Transfer of ownership of any real property, except a site having a single-family dwelling (detached dwelling unit, condominium or townhouse unit) as the main structure thereon requires an occupancy inspection. No transfer of ownership shall be invalidated as a result of the failure to arrange for a prior occupancy inspection, but such inspection may be initiated and conducted by the City at any time after discovery by the building official that the transfer has occurred. The obligation to take corrective action, as described in Section 16-71.040, shall be imposed upon the current owner of the real property or business. Occupancy inspections shall be conducted by the City upon a request and appointment being made by the owner or occupant of the real property or the owner or operator of the business. Where an occupancy inspection is being made in connection with the transfer of real property, the entire site to be transferred shall be inspected. Where the occupancy inspection is being made in connection with the establishment or transfer of a business or a change of use, the premises where such business or use is conducted shall be inspected. The occupancy inspection shall be made for the purpose of determining whether the real property or premises and the proposed use thereof comply with all applicable zoning regulations of the City, all applicable state and local building codes and regulations, all applicable federal, state and local statutes, ordinances, and rules and regulations pertaining to hazardous materials or hazardous wastes. Within 10 days after completion of the inspection, the building official shall issue an inspection report to the person who originally requested the inspection or to the owner of the property if no prior request was made. The report shall also be made available to any other person requesting a copy thereof. The inspection report shall be effective for a period of 18 months from the date of the report. If the intended transfer of ownership or establishment of business or change of use is not accomplished within such period of time, an updated report must be obtained from the building official. Upon a determination by the building official that a violation of any statute, ordinance exists, the building official may order such corrective work to be performed as he deems necessary or appropriate to protect the health or safety of the occupants of the structure and the general public. The corrective work shall be commenced and completed within such times as specified by the building official. Unless authorized by the building official, no business license may be issued or change of use established until the corrective work has been completed to the satisfaction of the building official.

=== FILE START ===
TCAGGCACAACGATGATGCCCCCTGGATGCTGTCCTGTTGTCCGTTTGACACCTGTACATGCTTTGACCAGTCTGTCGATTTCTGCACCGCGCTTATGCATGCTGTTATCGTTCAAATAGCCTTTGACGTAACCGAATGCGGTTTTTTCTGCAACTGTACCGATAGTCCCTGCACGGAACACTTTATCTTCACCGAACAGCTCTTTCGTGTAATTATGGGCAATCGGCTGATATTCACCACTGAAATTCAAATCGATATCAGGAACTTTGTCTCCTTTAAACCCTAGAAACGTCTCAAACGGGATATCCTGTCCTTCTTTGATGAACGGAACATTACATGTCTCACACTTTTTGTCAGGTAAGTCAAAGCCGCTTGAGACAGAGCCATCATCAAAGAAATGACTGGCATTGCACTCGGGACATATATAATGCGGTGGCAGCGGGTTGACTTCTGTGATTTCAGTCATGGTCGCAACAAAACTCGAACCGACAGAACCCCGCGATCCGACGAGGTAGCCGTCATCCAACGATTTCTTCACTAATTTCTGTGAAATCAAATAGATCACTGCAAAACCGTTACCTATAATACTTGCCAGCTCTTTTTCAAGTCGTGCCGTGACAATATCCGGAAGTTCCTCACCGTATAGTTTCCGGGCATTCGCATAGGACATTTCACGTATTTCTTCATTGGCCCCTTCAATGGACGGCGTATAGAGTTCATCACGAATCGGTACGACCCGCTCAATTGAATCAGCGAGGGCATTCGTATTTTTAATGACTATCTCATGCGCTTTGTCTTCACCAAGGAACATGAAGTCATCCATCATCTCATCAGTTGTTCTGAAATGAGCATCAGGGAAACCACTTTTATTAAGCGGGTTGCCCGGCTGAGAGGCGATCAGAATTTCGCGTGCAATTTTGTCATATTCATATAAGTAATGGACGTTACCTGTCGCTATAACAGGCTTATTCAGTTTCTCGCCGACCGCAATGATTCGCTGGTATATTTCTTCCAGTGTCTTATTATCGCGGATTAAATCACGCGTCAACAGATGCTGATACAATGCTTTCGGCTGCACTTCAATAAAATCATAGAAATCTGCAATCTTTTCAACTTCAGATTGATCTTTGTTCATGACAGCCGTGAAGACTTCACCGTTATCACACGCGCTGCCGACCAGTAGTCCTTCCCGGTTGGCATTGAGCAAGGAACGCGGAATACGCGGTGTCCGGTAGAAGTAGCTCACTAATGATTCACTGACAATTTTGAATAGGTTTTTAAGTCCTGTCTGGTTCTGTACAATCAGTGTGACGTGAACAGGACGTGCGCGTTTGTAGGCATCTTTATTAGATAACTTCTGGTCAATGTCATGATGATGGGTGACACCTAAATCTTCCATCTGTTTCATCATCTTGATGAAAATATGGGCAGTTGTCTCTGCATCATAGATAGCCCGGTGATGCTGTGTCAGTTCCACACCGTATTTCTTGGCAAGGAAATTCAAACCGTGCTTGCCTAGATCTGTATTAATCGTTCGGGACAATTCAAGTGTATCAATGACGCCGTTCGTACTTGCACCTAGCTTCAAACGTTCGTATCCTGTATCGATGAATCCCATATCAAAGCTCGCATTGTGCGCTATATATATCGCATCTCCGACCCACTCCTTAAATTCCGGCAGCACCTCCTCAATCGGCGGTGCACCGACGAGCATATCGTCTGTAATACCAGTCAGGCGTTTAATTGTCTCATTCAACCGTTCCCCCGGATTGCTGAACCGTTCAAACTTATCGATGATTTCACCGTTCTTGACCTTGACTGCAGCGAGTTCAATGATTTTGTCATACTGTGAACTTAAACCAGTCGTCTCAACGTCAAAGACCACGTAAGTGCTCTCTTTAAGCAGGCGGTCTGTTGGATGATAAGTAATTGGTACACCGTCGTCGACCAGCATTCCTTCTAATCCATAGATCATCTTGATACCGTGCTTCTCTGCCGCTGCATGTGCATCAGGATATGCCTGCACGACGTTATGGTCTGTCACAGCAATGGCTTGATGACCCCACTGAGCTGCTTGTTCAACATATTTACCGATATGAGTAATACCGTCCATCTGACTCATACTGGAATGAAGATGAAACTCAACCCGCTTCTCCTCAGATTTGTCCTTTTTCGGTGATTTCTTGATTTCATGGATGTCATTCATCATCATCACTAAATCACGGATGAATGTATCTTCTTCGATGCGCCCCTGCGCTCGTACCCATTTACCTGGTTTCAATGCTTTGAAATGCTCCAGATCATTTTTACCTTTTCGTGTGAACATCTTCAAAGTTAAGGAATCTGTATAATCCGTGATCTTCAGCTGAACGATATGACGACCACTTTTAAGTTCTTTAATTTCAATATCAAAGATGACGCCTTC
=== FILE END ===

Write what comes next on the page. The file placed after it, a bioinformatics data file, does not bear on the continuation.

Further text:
Sunnyvale – Storm Water Management, Agreement to Maintain
Any land owner of a property which has been required under Chapter 12.60 (generally projects greater than 10,000 square feet of construction of any impervious space since 2001, greater than 5,000 square feet after December 1, 2011, and greater than 2,500 square feet after December 1, 2012) to construct or install and maintain such best management practices (structural device, measure, facility, or activity) shall, upon transferring ownership of such property, provide the new owners with a current copy of chapter 12.60, and shall inform the new owners in writing of their obligation to properly operate and maintain such stormwater treatment and/or source control best management practice.
http://www.sccaor.com/wp-content/uploads/2016/05/sccaor2.png00Spencerhttp://www.sccaor.com/wp-content/uploads/2016/05/sccaor2.pngSpencer2017-04-16 17:13:182017-04-20 21:43:04Santa Clara County Local Disclosures
The Santa Clara County Association of REALTORS® (SCCAOR) exists to meet the business, professional and political needs of its members and to promote and protect private property rights.
With an association membership of approximately 6,000 REALTORS® and 400 Affiliates, SCCAOR offers leadership, educational, political and networking opportunities.